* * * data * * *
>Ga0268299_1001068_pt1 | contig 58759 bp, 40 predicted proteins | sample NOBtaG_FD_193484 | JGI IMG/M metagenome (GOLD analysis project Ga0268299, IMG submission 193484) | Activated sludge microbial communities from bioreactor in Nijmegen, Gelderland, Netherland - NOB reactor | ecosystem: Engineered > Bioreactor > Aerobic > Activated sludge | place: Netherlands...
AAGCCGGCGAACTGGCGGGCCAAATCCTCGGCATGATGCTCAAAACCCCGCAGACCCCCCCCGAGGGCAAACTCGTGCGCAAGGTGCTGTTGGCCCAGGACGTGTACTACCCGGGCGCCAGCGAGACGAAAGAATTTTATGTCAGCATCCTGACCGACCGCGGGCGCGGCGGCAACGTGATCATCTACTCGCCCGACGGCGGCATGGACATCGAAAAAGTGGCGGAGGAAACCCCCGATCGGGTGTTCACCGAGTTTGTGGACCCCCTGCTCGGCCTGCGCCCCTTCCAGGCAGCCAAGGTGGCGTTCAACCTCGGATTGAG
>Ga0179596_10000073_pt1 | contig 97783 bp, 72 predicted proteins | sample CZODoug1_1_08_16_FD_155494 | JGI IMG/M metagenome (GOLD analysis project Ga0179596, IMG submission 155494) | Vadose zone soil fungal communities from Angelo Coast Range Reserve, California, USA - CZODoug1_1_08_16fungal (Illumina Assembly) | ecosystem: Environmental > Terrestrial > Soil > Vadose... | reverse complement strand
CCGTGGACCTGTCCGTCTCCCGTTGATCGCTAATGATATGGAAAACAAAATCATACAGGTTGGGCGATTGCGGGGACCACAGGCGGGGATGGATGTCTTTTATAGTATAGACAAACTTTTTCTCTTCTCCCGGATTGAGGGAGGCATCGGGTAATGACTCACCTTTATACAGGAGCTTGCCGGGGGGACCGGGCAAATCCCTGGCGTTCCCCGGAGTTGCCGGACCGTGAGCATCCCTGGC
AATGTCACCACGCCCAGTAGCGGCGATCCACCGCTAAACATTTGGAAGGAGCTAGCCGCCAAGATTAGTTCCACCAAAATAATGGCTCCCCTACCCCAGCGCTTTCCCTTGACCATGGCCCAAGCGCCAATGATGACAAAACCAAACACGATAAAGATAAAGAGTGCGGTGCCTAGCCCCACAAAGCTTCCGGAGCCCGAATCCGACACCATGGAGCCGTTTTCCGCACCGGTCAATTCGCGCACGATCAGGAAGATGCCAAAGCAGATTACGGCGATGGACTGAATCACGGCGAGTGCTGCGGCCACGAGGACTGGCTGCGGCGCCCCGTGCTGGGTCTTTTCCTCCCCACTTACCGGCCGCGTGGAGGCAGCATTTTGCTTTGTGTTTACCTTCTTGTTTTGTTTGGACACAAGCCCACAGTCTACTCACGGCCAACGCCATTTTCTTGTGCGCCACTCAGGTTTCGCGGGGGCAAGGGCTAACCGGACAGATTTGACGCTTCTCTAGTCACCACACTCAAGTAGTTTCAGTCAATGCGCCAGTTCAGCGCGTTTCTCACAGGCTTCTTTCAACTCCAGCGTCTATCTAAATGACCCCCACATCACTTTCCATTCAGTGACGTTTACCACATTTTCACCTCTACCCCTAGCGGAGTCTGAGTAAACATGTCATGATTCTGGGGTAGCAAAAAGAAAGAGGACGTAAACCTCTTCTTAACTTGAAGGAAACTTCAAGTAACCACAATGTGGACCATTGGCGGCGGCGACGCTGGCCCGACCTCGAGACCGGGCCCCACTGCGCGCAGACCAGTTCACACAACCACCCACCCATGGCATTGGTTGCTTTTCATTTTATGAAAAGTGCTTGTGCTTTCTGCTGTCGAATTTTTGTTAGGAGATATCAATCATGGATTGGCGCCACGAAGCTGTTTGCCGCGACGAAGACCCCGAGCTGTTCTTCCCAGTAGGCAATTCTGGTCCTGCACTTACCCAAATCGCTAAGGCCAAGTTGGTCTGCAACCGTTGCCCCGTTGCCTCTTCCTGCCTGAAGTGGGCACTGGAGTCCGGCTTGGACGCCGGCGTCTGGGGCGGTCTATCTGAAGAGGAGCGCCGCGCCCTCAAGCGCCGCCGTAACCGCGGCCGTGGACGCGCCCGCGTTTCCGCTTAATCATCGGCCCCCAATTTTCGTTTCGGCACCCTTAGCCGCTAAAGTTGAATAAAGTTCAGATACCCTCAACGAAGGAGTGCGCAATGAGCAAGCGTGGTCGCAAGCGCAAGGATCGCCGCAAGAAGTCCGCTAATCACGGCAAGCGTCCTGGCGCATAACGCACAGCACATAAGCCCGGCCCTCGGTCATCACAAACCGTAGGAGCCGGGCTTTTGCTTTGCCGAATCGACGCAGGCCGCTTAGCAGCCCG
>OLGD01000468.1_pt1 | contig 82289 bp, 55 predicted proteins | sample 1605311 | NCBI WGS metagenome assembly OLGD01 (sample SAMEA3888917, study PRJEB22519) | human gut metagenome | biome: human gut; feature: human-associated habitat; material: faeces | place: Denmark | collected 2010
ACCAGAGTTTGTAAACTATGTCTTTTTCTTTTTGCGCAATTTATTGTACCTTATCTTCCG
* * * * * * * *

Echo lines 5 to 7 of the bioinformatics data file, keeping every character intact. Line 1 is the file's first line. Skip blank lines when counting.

AATGTCACCACGCCCAGTAGCGGCGATCCACCGCTAAACATTTGGAAGGAGCTAGCCGCCAAGATTAGTTCCACCAAAATAATGGCTCCCCTACCCCAGCGCTTTCCCTTGACCATGGCCCAAGCGCCAATGATGACAAAACCAAACACGATAAAGATAAAGAGTGCGGTGCCTAGCCCCACAAAGCTTCCGGAGCCCGAATCCGACACCATGGAGCCGTTTTCCGCACCGGTCAATTCGCGCACGATCAGGAAGATGCCAAAGCAGATTACGGCGATGGACTGAATCACGGCGAGTGCTGCGGCCACGAGGACTGGCTGCGGCGCCCCGTGCTGGGTCTTTTCCTCCCCACTTACCGGCCGCGTGGAGGCAGCATTTTGCTTTGTGTTTACCTTCTTGTTTTGTTTGGACACAAGCCCACAGTCTACTCACGGCCAACGCCATTTTCTTGTGCGCCACTCAGGTTTCGCGGGGGCAAGGGCTAACCGGACAGATTTGACGCTTCTCTAGTCACCACACTCAAGTAGTTTCAGTCAATGCGCCAGTTCAGCGCGTTTCTCACAGGCTTCTTTCAACTCCAGCGTCTATCTAAATGACCCCCACATCACTTTCCATTCAGTGACGTTTACCACATTTTCACCTCTACCCCTAGCGGAGTCTGAGTAAACATGTCATGATTCTGGGGTAGCAAAAAGAAAGAGGACGTAAACCTCTTCTTAACTTGAAGGAAACTTCAAGTAACCACAATGTGGACCATTGGCGGCGGCGACGCTGGCCCGACCTCGAGACCGGGCCCCACTGCGCGCAGACCAGTTCACACAACCACCCACCCATGGCATTGGTTGCTTTTCATTTTATGAAAAGTGCTTGTGCTTTCTGCTGTCGAATTTTTGTTAGGAGATATCAATCATGGATTGGCGCCACGAAGCTGTTTGCCGCGACGAAGACCCCGAGCTGTTCTTCCCAGTAGGCAATTCTGGTCCTGCACTTACCCAAATCGCTAAGGCCAAGTTGGTCTGCAACCGTTGCCCCGTTGCCTCTTCCTGCCTGAAGTGGGCACTGGAGTCCGGCTTGGACGCCGGCGTCTGGGGCGGTCTATCTGAAGAGGAGCGCCGCGCCCTCAAGCGCCGCCGTAACCGCGGCCGTGGACGCGCCCGCGTTTCCGCTTAATCATCGGCCCCCAATTTTCGTTTCGGCACCCTTAGCCGCTAAAGTTGAATAAAGTTCAGATACCCTCAACGAAGGAGTGCGCAATGAGCAAGCGTGGTCGCAAGCGCAAGGATCGCCGCAAGAAGTCCGCTAATCACGGCAAGCGTCCTGGCGCATAACGCACAGCACATAAGCCCGGCCCTCGGTCATCACAAACCGTAGGAGCCGGGCTTTTGCTTTGCCGAATCGACGCAGGCCGCTTAGCAGCCCG
>OLGD01000468.1_pt1 | contig 82289 bp, 55 predicted proteins | sample 1605311 | NCBI WGS metagenome assembly OLGD01 (sample SAMEA3888917, study PRJEB22519) | human gut metagenome | biome: human gut; feature: human-associated habitat; material: faeces | place: Denmark | collected 2010
ACCAGAGTTTGTAAACTATGTCTTTTTCTTTTTGCGCAATTTATTGTACCTTATCTTCCG